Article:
And why just the kids? Why do kids need to earn their presents? If you buy your husband a new watch, and he comes home from work grumpy one day, do you hold it ransom? Do you tell him you bought him a present, but he doesn’t get it unless he “behaves”? That is not a way to treat someone you love, no matter their age. It seems kind of ludicrous to think about doing it to a spouse or a friend or another adult loved one, so why, why would anyone think it’s okay to do to kids? As horrible as I think it’d be to do to an adult (and I do indeed think it’s pretty darn horrible), I think it’s a million times worse to do it to your kids.

Your kids are still learning. Still figuring things out. Still working out how to deal with their feelings, and how to to navigate a world that is nuanced and tricky, and at times, extremely complicated. They need parents who are going to love them through it, to be by their side, to model appropriate behavior. And at this time of year, they need parents to show them what giving really means.

Can you imagine the sad and confusing message it sends to them about generosity to be told that they have to earn their gifts? That their gifts can be taken away at a moment’s notice if they’re “naughty”? Naughty, by the way, is a word that should never be used for a child, or anyone, especially one who is just trying to deal with something difficult the best way they know how. They need our help, not our punishment and our shame.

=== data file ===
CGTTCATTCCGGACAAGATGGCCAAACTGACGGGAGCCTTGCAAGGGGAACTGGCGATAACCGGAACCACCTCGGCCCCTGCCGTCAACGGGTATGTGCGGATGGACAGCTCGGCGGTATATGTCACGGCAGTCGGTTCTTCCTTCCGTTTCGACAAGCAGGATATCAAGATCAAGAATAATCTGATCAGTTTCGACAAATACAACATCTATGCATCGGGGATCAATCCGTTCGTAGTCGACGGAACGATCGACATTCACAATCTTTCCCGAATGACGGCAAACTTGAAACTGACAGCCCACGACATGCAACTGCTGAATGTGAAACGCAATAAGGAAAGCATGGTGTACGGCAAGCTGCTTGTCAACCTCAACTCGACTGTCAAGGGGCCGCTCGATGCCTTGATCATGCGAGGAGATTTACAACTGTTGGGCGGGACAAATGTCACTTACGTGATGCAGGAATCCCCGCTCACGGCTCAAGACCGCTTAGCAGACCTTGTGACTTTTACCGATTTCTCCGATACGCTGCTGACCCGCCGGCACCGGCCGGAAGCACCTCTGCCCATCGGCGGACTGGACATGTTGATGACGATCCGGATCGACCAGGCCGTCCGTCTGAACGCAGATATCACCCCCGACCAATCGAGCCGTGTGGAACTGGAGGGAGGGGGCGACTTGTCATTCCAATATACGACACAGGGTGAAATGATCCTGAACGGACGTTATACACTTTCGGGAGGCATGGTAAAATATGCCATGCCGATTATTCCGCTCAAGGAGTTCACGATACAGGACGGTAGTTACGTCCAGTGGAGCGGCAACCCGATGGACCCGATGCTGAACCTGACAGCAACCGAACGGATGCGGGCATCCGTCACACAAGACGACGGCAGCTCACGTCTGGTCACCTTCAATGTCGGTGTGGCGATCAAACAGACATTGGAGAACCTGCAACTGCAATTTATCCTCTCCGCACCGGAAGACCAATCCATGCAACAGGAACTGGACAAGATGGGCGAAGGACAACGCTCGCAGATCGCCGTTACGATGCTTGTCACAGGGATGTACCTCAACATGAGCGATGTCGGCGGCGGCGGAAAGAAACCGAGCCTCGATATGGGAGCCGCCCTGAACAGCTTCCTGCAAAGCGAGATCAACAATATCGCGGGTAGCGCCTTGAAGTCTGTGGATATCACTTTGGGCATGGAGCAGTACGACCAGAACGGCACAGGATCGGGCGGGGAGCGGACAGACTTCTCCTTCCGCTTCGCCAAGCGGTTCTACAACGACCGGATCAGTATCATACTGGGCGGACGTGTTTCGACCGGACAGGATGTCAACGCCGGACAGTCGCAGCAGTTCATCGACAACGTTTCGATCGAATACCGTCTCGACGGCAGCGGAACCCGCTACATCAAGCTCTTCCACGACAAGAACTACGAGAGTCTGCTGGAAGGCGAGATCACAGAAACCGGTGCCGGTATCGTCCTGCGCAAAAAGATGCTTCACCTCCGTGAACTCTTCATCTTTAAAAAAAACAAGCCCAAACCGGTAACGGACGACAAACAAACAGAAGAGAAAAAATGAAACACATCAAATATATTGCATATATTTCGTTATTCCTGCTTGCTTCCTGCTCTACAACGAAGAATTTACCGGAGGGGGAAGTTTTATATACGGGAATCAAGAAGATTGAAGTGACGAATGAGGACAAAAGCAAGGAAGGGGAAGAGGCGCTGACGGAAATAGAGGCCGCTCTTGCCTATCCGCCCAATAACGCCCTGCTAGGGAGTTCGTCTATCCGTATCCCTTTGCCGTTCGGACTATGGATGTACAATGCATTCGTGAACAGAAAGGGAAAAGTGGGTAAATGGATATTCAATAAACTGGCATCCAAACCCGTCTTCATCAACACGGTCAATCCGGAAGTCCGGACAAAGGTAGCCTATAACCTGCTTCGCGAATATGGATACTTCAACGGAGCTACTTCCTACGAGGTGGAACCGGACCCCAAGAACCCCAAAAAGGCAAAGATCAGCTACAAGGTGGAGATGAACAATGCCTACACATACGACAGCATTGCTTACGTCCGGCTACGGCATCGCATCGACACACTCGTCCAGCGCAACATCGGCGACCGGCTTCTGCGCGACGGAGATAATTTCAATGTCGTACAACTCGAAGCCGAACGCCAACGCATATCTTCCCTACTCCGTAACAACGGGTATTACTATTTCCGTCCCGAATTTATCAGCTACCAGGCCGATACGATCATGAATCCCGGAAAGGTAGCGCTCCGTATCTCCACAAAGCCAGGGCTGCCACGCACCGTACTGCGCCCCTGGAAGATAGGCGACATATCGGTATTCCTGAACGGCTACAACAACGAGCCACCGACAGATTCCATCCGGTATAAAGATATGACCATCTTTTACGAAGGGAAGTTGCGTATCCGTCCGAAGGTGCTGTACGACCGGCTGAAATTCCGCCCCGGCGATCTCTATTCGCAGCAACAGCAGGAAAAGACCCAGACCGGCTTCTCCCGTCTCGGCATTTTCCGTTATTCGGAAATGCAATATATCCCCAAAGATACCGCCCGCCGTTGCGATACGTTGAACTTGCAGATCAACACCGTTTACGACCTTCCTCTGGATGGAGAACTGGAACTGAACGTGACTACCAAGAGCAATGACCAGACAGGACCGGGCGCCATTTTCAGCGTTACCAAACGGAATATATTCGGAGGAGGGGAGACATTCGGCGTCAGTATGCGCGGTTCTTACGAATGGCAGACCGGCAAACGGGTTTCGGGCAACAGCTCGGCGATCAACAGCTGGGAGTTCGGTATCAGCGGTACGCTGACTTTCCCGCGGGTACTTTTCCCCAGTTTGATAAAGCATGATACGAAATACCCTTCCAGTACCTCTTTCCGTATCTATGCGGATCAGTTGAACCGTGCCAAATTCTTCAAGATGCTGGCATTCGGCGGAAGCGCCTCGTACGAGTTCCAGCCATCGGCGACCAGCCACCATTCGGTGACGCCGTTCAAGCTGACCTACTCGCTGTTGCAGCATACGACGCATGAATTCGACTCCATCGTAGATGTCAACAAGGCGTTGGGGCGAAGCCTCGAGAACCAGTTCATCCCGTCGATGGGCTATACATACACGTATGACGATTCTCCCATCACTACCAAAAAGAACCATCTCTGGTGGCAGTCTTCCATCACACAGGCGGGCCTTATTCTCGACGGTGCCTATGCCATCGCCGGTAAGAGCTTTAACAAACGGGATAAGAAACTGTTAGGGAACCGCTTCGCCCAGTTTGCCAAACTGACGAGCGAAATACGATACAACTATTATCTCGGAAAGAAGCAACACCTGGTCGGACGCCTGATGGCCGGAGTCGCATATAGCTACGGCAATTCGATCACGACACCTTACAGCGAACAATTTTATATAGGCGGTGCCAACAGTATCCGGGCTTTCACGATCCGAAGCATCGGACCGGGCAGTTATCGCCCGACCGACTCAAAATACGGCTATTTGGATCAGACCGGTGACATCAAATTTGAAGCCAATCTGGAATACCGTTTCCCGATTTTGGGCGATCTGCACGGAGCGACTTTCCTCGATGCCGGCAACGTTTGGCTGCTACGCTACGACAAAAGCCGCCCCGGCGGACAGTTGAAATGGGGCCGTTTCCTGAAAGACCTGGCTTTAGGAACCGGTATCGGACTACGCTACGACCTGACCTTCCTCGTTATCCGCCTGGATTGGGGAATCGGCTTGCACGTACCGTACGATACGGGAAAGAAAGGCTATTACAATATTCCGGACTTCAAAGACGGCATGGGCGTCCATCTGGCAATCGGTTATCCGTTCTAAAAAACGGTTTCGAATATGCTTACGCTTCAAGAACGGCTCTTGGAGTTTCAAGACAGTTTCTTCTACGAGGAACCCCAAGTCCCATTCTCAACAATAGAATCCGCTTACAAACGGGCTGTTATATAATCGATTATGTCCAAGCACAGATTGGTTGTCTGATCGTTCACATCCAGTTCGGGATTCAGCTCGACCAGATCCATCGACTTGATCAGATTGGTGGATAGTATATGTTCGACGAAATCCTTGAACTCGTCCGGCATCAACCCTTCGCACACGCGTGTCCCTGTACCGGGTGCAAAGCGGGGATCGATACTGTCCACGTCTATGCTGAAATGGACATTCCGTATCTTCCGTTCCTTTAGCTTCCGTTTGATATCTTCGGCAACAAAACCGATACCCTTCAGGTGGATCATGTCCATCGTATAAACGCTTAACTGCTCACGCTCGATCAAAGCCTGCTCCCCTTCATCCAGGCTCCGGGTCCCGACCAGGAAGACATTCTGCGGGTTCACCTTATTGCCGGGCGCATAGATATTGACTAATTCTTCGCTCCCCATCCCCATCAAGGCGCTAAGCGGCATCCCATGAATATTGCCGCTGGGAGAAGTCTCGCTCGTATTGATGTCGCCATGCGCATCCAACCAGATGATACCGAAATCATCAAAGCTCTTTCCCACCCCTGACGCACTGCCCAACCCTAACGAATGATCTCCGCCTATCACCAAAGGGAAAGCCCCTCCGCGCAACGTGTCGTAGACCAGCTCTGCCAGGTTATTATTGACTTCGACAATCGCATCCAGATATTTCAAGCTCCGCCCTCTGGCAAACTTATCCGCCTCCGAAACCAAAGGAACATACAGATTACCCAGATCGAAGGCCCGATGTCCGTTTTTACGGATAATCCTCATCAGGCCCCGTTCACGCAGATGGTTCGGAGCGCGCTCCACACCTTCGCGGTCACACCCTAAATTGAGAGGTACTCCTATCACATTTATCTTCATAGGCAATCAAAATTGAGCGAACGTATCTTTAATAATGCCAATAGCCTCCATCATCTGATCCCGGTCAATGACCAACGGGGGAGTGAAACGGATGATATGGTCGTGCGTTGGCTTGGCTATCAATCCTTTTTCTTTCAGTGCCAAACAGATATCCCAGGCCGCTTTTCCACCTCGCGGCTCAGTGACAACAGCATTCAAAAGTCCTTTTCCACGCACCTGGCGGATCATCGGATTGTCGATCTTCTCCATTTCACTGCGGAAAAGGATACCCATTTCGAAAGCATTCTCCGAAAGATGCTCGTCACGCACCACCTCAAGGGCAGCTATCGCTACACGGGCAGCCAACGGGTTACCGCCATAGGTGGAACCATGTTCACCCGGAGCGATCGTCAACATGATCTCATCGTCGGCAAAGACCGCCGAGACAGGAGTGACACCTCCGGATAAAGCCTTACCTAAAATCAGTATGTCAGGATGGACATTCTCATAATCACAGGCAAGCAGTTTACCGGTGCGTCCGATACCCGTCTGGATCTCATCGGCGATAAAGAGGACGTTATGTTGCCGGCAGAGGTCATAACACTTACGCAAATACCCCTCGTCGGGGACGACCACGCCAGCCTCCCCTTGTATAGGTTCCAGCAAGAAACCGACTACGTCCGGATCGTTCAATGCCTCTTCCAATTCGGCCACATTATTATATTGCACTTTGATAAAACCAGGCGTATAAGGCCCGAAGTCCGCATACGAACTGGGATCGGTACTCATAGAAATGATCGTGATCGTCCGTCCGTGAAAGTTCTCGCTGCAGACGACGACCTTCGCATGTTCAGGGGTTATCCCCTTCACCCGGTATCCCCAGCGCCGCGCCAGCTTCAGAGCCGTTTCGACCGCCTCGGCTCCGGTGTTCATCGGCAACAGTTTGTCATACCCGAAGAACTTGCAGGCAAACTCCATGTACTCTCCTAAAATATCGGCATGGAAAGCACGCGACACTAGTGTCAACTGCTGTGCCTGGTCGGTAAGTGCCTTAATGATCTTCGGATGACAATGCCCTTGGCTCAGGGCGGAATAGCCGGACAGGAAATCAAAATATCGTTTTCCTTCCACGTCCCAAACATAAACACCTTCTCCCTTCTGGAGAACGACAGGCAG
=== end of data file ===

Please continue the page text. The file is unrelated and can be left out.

I’ve had a few moments over the past month or so that I’m not proud of. I’m a human, and I’m not perfect.

Guess what? Your kids are humans and are not perfect either.

They deserve your love, your compassion, and yes, they deserve your generosity! Whether it’s in the form of your time, an experience, something handmade, something they’ve been wanting from a store, it feels good to give to people we love. At least it’s supposed to! I can’t imagine it feels good to hold presents hostage, unless it honestly makes you feel good to do something unkind, which…isn’t right. It’s just not.

We’re not designed that way. We’re designed to love unconditionally, to give without expectation, to show our kids (through our words, through our actions, through our time) that they matter. That we love them. That we are, in fact, their biggest fans. Their biggest supporters. Their biggest role models. The ones they can count on when life gets squidgy, and the ones who will stand beside them when they’re scared, telling them, without a moment’s hesitation, “Don’t worry, I’ve got your back.”

It feels good to love with that kind of love because it is good.

Nothing about buying and withholding gifts (and being so dang proud of it) fits into this model of true, unconditional love. In fact, it downright perverts it.

Kids need and deserve our love and compassion all year round, but especially during the holidays. Schedules are messed up, sleep is spotty, there’s extra excitement and stimulation and fancy foods, and it’s no wonder a child — or an adult — would be out-of-sorts. LOVE THEM THROUGH IT. Help them. Don’t punish them. Don’t turn gifts, something that should be fun and loving and happy, into a gross display of power and intimidation. Don’t teach your kids that gifts should come with strings attached. Don’t teach your kids that other people are theirs to control and manipulate. Don’t teach your kids that the way to solve a problem is through shaming and scare tactics.

Please, please don’t.

This Christmas, be nice to your kids. Please. Treat them like people. Treat them the way you would like to be treated.

And I’m pretty dang sure you wouldn’t want your new iPhone taken away because you were a little snippy one day.

Be nice to your kids.

This was originally published on the author’s website.